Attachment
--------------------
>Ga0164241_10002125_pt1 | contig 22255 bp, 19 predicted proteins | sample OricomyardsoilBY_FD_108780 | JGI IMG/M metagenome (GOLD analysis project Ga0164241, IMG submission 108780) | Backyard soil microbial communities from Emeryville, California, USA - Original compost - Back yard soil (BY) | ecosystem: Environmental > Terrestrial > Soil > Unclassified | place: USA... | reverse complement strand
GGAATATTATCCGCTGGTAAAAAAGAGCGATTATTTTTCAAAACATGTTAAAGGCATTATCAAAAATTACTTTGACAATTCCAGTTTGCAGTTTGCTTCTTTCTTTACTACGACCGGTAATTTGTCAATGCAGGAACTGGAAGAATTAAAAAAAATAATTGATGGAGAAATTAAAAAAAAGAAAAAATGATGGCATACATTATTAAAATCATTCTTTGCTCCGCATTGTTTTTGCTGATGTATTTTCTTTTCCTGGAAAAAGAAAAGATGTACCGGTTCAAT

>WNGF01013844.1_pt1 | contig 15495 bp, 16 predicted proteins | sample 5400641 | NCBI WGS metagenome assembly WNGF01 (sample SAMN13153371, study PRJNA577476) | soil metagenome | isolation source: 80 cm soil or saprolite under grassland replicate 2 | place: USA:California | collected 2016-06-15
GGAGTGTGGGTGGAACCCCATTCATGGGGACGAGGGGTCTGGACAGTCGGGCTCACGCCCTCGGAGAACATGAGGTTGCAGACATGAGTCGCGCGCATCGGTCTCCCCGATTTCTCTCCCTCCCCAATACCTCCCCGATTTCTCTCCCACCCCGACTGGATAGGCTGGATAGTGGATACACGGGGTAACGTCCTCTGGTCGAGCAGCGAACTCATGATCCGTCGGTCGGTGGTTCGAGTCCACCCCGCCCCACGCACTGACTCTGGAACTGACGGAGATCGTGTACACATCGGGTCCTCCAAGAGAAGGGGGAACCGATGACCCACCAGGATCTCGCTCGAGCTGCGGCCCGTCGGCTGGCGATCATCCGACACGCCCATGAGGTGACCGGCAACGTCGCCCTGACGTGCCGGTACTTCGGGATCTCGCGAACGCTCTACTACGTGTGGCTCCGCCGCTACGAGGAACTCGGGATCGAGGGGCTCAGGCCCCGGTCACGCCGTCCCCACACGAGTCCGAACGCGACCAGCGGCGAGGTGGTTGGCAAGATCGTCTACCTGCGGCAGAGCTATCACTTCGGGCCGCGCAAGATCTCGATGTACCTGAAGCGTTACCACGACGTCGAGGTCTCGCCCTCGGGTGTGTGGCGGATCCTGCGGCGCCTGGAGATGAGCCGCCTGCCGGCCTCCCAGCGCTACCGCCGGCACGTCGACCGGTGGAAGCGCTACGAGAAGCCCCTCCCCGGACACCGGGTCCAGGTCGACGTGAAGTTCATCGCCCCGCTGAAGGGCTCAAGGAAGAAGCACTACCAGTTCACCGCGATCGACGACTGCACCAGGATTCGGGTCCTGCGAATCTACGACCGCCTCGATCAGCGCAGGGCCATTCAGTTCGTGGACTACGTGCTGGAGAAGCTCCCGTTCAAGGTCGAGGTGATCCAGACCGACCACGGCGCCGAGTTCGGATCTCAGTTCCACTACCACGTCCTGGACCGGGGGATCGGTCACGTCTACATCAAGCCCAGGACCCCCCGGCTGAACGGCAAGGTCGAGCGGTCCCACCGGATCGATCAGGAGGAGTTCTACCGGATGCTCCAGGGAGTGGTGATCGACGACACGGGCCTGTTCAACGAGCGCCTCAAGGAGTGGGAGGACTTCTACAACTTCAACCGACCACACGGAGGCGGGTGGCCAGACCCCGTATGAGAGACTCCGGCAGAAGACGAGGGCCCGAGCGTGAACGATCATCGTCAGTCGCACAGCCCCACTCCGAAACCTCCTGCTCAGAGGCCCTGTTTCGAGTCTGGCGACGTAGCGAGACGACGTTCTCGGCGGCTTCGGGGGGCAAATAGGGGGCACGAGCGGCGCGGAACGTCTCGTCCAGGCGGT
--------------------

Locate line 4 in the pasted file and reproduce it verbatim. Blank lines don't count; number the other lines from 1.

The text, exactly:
GGAGTGTGGGTGGAACCCCATTCATGGGGACGAGGGGTCTGGACAGTCGGGCTCACGCCCTCGGAGAACATGAGGTTGCAGACATGAGTCGCGCGCATCGGTCTCCCCGATTTCTCTCCCTCCCCAATACCTCCCCGATTTCTCTCCCACCCCGACTGGATAGGCTGGATAGTGGATACACGGGGTAACGTCCTCTGGTCGAGCAGCGAACTCATGATCCGTCGGTCGGTGGTTCGAGTCCACCCCGCCCCACGCACTGACTCTGGAACTGACGGAGATCGTGTACACATCGGGTCCTCCAAGAGAAGGGGGAACCGATGACCCACCAGGATCTCGCTCGAGCTGCGGCCCGTCGGCTGGCGATCATCCGACACGCCCATGAGGTGACCGGCAACGTCGCCCTGACGTGCCGGTACTTCGGGATCTCGCGAACGCTCTACTACGTGTGGCTCCGCCGCTACGAGGAACTCGGGATCGAGGGGCTCAGGCCCCGGTCACGCCGTCCCCACACGAGTCCGAACGCGACCAGCGGCGAGGTGGTTGGCAAGATCGTCTACCTGCGGCAGAGCTATCACTTCGGGCCGCGCAAGATCTCGATGTACCTGAAGCGTTACCACGACGTCGAGGTCTCGCCCTCGGGTGTGTGGCGGATCCTGCGGCGCCTGGAGATGAGCCGCCTGCCGGCCTCCCAGCGCTACCGCCGGCACGTCGACCGGTGGAAGCGCTACGAGAAGCCCCTCCCCGGACACCGGGTCCAGGTCGACGTGAAGTTCATCGCCCCGCTGAAGGGCTCAAGGAAGAAGCACTACCAGTTCACCGCGATCGACGACTGCACCAGGATTCGGGTCCTGCGAATCTACGACCGCCTCGATCAGCGCAGGGCCATTCAGTTCGTGGACTACGTGCTGGAGAAGCTCCCGTTCAAGGTCGAGGTGATCCAGACCGACCACGGCGCCGAGTTCGGATCTCAGTTCCACTACCACGTCCTGGACCGGGGGATCGGTCACGTCTACATCAAGCCCAGGACCCCCCGGCTGAACGGCAAGGTCGAGCGGTCCCACCGGATCGATCAGGAGGAGTTCTACCGGATGCTCCAGGGAGTGGTGATCGACGACACGGGCCTGTTCAACGAGCGCCTCAAGGAGTGGGAGGACTTCTACAACTTCAACCGACCACACGGAGGCGGGTGGCCAGACCCCGTATGAGAGACTCCGGCAGAAGACGAGGGCCCGAGCGTGAACGATCATCGTCAGTCGCACAGCCCCACTCCGAAACCTCCTGCTCAGAGGCCCTGTTTCGAGTCTGGCGACGTAGCGAGACGACGTTCTCGGCGGCTTCGGGGGGCAAATAGGGGGCACGAGCGGCGCGGAACGTCTCGTCCAGGCGGT